Comfort Food: Pasty Recipe

IMG_3511Original photo

Making these pasties can be very simple! Although slicing the filling can take a while, it’s best done chilling with a pre-dinner drink and music. The quantities here will make one large pasty, although I feel that with the effort involved it is best done for multiple people.

I have included a pastry recipe, but shop-bought pastry will work perfectly well, as the pastry is just there to hold the important filling together. Almost anything from shortcrust to puff will work, and pre-rolled pastry is always easiest. If you are unsure about the amount of pastry you need, especially when buying pre-rolled, think about the size of plate the pasty will fit well on (the plate is about the size of the pastry circle you need). The left-over pastry can either be used for decoration or to make little jam tarts or roll-overs.

You can still make your own pastry without scales. One heaped tablespoon of flour is about an ounce and a standard 250g block of butter is just under 9oz, so for this recipe use a bit less than a quarter. The fillings can be gauged by eye, and the ration of ingredients can be tweaked to suit what you have. For a vegetarian alternative, you could simply leave the meat out.

For the pastry:

  • 2oz Solid fat (I am using butter as that is what I have, but anything will work – ideally I would use half lard and half butter for the perfect taste and texture)
  • 4oz Plain flour (most flour other than self-raising should work, but might need the water level to be tweaked)
  • Pinch of salt
  • ~ 2.5 tbsp. Cold water


  1. Rub the cold fat into the flour and salt, until the mixture looks somewhat like breadcrumbs – ensure there are no more lumps of fat.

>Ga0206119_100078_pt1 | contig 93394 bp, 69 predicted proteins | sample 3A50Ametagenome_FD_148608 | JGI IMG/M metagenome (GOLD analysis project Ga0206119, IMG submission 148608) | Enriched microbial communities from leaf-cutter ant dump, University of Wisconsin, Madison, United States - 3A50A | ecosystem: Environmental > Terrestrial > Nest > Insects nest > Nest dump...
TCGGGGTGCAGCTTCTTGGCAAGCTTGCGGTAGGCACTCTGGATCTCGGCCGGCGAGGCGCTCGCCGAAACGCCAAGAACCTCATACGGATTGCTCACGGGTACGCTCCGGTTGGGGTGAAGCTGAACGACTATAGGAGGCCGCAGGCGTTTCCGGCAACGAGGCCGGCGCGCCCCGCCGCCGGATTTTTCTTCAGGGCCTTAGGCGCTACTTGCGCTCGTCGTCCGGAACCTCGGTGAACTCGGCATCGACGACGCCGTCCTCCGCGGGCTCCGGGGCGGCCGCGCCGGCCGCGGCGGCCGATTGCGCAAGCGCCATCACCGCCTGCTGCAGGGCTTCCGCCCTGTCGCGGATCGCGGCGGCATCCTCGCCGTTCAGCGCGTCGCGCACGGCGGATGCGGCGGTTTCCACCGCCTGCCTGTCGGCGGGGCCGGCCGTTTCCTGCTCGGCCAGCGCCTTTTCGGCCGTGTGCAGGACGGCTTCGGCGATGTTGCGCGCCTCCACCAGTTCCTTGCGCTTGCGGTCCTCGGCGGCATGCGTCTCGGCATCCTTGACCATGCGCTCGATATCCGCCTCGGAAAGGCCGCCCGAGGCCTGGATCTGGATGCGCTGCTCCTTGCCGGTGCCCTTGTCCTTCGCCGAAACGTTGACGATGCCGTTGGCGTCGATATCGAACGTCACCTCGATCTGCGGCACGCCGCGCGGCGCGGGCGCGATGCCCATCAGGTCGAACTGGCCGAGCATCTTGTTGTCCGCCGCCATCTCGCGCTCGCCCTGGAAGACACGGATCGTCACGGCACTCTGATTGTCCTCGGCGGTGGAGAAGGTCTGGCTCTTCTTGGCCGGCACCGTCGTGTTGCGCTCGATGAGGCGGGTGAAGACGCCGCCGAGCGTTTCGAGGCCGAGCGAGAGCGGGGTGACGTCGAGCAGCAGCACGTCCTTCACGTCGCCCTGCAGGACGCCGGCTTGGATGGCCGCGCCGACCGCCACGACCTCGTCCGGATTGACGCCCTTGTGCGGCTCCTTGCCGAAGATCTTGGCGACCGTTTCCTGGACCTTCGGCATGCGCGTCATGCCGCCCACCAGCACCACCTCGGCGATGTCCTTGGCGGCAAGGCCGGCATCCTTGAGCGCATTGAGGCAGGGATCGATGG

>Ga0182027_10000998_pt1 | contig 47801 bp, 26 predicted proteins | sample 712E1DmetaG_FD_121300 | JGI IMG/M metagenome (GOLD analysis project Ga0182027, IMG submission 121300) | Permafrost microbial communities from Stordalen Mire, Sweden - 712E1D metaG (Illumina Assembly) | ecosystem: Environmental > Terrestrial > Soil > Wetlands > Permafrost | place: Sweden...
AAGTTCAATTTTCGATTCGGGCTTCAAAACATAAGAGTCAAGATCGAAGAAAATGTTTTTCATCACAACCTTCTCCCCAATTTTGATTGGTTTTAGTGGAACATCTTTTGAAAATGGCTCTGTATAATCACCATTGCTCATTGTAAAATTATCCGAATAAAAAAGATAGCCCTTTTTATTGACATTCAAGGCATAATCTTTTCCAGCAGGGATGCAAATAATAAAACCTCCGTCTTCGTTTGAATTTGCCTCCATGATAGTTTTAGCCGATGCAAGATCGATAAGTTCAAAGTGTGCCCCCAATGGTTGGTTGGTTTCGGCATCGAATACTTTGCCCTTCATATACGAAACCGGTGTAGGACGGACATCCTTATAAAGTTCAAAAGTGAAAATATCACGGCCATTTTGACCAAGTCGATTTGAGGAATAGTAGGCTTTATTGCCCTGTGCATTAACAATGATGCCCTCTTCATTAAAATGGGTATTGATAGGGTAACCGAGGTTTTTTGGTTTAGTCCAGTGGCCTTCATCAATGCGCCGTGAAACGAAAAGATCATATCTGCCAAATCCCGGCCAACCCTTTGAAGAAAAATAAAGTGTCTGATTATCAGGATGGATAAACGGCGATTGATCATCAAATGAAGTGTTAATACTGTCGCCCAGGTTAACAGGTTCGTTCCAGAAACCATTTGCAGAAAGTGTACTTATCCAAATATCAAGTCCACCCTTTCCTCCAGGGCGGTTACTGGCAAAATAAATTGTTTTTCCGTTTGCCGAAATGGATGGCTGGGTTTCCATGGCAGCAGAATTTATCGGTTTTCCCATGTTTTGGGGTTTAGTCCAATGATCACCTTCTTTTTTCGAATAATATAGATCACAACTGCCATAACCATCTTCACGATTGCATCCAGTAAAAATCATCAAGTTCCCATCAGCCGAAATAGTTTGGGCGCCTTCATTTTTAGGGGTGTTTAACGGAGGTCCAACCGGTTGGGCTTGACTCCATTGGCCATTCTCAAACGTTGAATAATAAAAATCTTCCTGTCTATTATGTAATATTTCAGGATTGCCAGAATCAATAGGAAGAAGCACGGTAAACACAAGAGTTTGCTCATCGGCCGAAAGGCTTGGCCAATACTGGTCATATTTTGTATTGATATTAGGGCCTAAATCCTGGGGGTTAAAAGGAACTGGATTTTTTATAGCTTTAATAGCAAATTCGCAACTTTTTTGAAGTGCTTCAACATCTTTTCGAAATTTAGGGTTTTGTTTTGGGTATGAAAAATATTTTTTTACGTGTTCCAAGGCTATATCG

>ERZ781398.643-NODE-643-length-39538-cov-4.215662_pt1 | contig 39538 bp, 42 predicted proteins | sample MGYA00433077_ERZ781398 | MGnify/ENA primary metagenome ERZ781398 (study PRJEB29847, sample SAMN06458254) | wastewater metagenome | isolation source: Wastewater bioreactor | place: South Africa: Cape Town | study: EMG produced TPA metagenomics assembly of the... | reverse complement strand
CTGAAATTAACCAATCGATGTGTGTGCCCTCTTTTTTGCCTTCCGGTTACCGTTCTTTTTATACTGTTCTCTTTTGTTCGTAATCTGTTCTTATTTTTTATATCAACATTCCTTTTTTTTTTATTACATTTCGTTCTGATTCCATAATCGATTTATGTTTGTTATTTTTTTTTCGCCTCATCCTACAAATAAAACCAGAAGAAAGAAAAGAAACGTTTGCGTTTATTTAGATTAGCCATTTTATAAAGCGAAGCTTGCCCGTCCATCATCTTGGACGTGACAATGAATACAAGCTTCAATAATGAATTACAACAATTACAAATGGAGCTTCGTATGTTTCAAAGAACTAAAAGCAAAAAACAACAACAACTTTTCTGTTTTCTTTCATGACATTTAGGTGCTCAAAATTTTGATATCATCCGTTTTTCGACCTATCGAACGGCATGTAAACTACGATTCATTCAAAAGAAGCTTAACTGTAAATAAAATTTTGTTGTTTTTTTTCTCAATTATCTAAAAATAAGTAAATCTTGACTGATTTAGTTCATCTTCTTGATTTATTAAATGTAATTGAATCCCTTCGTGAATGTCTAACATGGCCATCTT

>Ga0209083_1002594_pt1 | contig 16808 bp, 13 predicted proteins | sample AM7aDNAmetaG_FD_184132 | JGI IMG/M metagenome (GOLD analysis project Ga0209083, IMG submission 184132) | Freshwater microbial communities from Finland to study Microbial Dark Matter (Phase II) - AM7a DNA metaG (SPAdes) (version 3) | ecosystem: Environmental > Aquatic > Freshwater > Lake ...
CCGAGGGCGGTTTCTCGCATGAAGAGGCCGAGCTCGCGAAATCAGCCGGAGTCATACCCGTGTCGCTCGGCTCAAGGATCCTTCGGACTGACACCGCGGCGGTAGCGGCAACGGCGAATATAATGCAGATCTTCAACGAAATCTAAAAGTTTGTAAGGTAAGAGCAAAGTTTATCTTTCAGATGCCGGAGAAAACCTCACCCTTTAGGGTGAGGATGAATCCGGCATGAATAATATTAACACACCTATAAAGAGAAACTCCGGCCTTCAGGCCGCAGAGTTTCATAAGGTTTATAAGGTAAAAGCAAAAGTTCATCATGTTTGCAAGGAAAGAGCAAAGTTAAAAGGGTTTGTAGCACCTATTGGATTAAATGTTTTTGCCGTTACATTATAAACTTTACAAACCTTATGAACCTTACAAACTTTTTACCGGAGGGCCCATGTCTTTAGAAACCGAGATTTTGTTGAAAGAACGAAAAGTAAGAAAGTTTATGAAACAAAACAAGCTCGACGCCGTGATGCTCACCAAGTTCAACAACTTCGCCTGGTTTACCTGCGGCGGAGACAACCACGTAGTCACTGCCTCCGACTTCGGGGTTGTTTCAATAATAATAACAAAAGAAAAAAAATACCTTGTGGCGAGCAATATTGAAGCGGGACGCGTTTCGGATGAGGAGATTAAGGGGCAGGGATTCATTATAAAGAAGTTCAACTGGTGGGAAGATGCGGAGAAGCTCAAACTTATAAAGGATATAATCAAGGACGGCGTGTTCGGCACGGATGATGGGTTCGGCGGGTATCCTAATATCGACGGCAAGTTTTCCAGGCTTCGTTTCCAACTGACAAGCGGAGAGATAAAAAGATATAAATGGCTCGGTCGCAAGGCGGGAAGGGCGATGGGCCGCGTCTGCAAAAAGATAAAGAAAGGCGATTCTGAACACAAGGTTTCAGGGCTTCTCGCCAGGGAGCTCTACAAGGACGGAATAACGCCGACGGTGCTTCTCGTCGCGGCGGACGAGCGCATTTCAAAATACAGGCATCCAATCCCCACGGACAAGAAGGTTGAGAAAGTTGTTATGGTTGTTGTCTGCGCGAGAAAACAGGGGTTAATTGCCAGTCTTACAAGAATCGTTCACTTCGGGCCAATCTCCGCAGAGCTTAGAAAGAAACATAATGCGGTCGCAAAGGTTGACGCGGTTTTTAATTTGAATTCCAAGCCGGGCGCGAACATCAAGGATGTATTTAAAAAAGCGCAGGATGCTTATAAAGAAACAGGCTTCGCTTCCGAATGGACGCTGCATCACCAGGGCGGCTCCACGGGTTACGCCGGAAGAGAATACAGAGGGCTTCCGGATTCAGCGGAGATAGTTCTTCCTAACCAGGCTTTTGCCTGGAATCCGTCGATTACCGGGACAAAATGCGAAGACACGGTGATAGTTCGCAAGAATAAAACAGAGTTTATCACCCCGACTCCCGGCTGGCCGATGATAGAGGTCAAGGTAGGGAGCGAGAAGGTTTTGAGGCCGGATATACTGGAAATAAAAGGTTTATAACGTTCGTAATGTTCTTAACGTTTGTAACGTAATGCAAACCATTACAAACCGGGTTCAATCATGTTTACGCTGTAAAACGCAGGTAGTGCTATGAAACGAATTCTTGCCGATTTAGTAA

2. Add the water – it is better to under do it at first – and work the mixture into a firm dough.
  3. Cover the dough and chill for half an hour to rest. This helps to keep the fat cold, so the pastry does not get overly greasy, and lets the gluten relax.


IMG_3509Original photo

For the filling:

  • ~ 100g Beef (skirt steak is ideal, but any reasonably lean meat should do)
  • ~ ¼ of a small swede, peeled
  • 2 Small potatoes, ideally waxy new potatoes (these don’t need to be peeled, but perhaps look better peeled)
  • ½ a small onion
  • Salt and pepper to taste.


  1. Preheat the oven to 200°.
  2. Cut the meat and veg into little slithers, about 2cm squared and 5mm thick. Mix in a bowl with salt and pepper to taste. A teaspoon or two of water here helps to keep the finished pasty moist, although I feel a large knob of butter or clotted cream works even better.
  3. If you are not being traditional here, you can use a wide range of veg and other fillings, and tweak the seasoning to fit them. A nice vegan alternative would be onions, carrots, celery, with dried oregano, thyme, a pinch of nutmeg, a glug of olive oil, and salt and pepper (for the pastry either buy ready-made vegan pastry or use coconut oil if making it at home). A nice vegetarian version would be onion, potato, spinach and cheddar, seasoned with salt and pepper.
  4. Roll the pastry out on a lightly floured surface, to about the thickness of a pound coin, and cut into a circle. Onto one half of the pastry circle load the filling, leaving a gap at the edge for the crust. Fold over the rest of the pastry and crimp the edges tightly closed. You can spend time making a perfectly regular crimping pattern, but as long as it is tightly sealed enough to stop any juices leaking it does not matter what it looks like. For a golden colour, brush the pastry with either egg or milk wash.
  5. Bake at 200° for about 40 minutes, turning the heat down to 180° or so once the pastry is a golden brown colour. Once taken out the oven, the pasties are best left to cool for a few minutes, partly because they’ll be very hot in the middle, but also to let the pastry firm up a tad so they stay together.
  6. Enjoy!

IMG_3512Original photo

Ed Bedford

One thought on “Comfort Food: Pasty Recipe

Leave a Reply

Fill in your details below or click an icon to log in: Logo

You are commenting using your account. Log Out /  Change )

Twitter picture

You are commenting using your Twitter account. Log Out /  Change )

Facebook photo

You are commenting using your Facebook account. Log Out /  Change )

Connecting to %s